Vyacheslav Pechenenko, regional police chief of the Zhytomyr region, said on March 27 that the vehicles were discovered by police while investigating an oil pipeline leak in the town of Novohrad-Volynskiy some two weeks ago.

They were seized this week during raids by his officers and local military prosecutors.

Police said the vehicles were for sale on the Internet.

Pechenenko said that “as of now, the origin of the hardware is being looked into, including when it was registered at military units.”

Novohrad-Volynskiy is the headquarters for several Ukrainian military units subordinate to Operational Command North, including the 30th Mechanized Brigade, the 12th Operative Support Regiment, and the 54th Scout Battalion, the Kyiv Post reported.

Presidential adviser Yuriy Biriukov suggested the vehicles were more likely to have been military surplus bought by civilians.
Presidential adviser Yuriy Biriukov suggested the vehicles were more likely to have been military surplus bought by civilians.

​The seizure of the military vehicles and equipment has sparked a scandal in Ukrainian defense circles and shone a light on a murky online marketplace where equipment made for the battlefields of eastern Ukraine is being offered for sale to civilians.

It is still unclear if any of the seized military equipment came from any of those units. Police did not say where the military items had been advertised.

An online search by RFE/RL revealed several listings for similar military materiel in Ukraine. Most were found on the OLX website, a popular online marketplace that revealed dozens of military vehicles and equipment for sale.

Ukraine has spent much time and money in the past four years revamping its once decimated military. Any suggestion that it may be involved in corruption or that technology or equipment has leaked from its depots is embarrassing.

The former presidential spokesman for the military operation in eastern Ukraine, Andriy Lysenko, who is now a spokesman for the Prosecutor-General’s Office, claimed the police information was “untrue” and said the equipment had been “demilitarized.”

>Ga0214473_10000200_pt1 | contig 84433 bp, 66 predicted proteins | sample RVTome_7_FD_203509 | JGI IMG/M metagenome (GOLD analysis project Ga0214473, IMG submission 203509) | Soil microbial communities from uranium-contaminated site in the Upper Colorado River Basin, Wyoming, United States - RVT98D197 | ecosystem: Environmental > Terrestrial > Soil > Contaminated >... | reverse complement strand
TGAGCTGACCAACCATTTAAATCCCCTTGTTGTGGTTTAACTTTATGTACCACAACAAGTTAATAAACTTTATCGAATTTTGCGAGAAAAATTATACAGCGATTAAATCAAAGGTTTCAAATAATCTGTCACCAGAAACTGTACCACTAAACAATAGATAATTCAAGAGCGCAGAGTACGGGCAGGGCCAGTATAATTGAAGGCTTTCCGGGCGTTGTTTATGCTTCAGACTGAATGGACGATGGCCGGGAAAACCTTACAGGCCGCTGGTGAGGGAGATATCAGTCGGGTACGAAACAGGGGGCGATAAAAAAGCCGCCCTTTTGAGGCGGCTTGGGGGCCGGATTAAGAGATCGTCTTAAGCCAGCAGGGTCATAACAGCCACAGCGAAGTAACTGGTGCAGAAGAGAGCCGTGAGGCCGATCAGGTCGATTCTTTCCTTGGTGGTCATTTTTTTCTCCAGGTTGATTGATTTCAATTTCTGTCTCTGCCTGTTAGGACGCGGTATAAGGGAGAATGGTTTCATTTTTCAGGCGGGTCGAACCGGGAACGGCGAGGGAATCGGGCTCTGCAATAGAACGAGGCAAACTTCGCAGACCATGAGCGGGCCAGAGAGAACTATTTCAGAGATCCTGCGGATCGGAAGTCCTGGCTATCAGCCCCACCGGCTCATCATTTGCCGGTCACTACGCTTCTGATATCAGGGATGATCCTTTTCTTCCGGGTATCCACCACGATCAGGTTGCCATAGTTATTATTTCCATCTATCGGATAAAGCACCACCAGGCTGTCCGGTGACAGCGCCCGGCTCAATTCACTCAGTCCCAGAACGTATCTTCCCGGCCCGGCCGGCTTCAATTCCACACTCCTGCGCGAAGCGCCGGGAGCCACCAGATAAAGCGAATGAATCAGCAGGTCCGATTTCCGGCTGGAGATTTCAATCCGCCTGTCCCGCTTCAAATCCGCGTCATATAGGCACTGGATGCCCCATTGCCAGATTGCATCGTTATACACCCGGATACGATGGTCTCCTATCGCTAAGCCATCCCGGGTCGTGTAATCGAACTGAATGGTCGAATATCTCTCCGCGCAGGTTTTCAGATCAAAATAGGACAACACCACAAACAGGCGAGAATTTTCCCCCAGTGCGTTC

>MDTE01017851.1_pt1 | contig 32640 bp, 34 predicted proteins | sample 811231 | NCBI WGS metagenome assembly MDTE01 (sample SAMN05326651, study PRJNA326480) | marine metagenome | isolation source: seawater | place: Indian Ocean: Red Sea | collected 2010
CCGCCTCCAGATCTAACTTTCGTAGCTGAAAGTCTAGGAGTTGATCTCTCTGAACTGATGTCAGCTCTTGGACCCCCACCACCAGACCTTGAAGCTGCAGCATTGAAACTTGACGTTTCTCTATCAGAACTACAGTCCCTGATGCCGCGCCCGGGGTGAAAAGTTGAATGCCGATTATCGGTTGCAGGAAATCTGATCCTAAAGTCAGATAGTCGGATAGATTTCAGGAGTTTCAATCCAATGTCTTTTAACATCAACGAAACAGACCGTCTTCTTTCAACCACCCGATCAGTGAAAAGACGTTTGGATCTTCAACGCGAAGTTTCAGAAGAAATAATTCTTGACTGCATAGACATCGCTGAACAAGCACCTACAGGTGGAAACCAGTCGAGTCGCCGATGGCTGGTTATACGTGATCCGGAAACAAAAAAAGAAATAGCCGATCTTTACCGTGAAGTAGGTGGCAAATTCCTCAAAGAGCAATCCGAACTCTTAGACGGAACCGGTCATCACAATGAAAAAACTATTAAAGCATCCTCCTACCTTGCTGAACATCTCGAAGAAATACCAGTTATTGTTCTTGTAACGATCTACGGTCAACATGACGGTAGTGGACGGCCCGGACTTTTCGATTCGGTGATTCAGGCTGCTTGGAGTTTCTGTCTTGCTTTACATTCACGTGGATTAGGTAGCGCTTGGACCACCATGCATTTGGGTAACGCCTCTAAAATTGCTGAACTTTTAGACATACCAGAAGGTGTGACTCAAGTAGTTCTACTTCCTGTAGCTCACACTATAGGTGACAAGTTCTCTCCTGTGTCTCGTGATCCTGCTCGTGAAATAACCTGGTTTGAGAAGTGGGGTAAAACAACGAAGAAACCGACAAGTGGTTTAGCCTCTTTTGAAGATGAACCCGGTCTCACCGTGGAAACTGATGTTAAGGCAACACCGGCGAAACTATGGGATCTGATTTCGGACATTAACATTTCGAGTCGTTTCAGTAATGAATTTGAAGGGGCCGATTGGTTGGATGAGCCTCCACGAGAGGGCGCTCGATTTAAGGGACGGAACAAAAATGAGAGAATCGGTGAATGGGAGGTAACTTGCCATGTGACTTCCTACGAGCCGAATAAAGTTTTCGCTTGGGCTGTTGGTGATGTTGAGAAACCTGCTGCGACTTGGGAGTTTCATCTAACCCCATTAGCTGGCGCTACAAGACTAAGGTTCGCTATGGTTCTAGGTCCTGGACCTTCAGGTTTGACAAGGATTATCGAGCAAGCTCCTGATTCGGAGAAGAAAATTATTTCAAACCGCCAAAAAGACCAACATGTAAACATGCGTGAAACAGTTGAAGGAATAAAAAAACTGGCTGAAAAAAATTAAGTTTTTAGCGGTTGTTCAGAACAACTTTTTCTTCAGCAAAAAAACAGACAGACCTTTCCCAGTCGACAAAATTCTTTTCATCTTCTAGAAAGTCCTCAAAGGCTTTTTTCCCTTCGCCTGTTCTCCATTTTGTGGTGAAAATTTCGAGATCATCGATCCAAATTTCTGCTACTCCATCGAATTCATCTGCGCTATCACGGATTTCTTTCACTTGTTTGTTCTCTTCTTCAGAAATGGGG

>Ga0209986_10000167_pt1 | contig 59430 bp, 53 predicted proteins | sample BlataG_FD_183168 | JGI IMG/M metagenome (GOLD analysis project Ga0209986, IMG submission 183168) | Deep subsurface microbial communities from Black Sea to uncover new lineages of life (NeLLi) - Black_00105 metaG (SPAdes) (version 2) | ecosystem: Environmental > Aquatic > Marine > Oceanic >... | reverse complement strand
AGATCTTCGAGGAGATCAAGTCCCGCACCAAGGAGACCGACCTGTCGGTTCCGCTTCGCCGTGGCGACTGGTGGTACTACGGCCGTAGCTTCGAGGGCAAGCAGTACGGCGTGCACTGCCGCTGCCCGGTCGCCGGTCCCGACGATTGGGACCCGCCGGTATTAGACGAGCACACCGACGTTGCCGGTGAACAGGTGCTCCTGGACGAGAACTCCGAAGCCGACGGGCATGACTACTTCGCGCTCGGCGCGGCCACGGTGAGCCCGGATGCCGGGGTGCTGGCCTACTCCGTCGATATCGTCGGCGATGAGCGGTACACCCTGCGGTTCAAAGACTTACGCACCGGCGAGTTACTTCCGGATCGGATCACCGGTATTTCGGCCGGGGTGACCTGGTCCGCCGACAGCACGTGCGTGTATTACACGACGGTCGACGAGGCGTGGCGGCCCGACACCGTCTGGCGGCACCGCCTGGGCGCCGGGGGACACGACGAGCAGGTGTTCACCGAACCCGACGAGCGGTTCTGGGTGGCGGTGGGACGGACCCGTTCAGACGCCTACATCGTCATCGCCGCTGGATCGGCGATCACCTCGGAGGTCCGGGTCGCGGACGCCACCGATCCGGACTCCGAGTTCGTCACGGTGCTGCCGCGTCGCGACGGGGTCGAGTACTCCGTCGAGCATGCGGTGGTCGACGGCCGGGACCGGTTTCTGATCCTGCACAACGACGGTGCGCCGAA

“In fact, the equipment in question is not combat and is not military at all,” Lysenko wrote on Facebook.

The news filled presidential adviser Yuriy Biriukov with indignation. In a rambling post on Facebook, Biriukov called the reports “fake news” and their authors “common liars, who rejoice in fake news, together with those who destroyed our army.” Punctuating his post, he added that they were “worse than the enemy.”

Rather than having been stolen, Biriukov suggested the vehicles were more likely to have been military surplus bought by civilians under a government decree signed in 2008 by then-Prime Minister Yulia Tymoshenko, now the leading political opponent of President Petro Poroshenko.

He claimed that none of those vehicles specifically had been recorded as ever having been used by the military in the past 10 years.

Zhytomyr police said they were working to track down the origin of the equipment. They are treating the case as one possibly involving official embezzlement and abuse of power, the punishment for which can be between three and eight years imprisonment.

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"Watchdog" is a blog with a singular mission -- to monitor the latest developments concerning human rights, civil society, and press freedom. We'll pay particular attention to reports concerning countries in RFE/RL's broadcast region.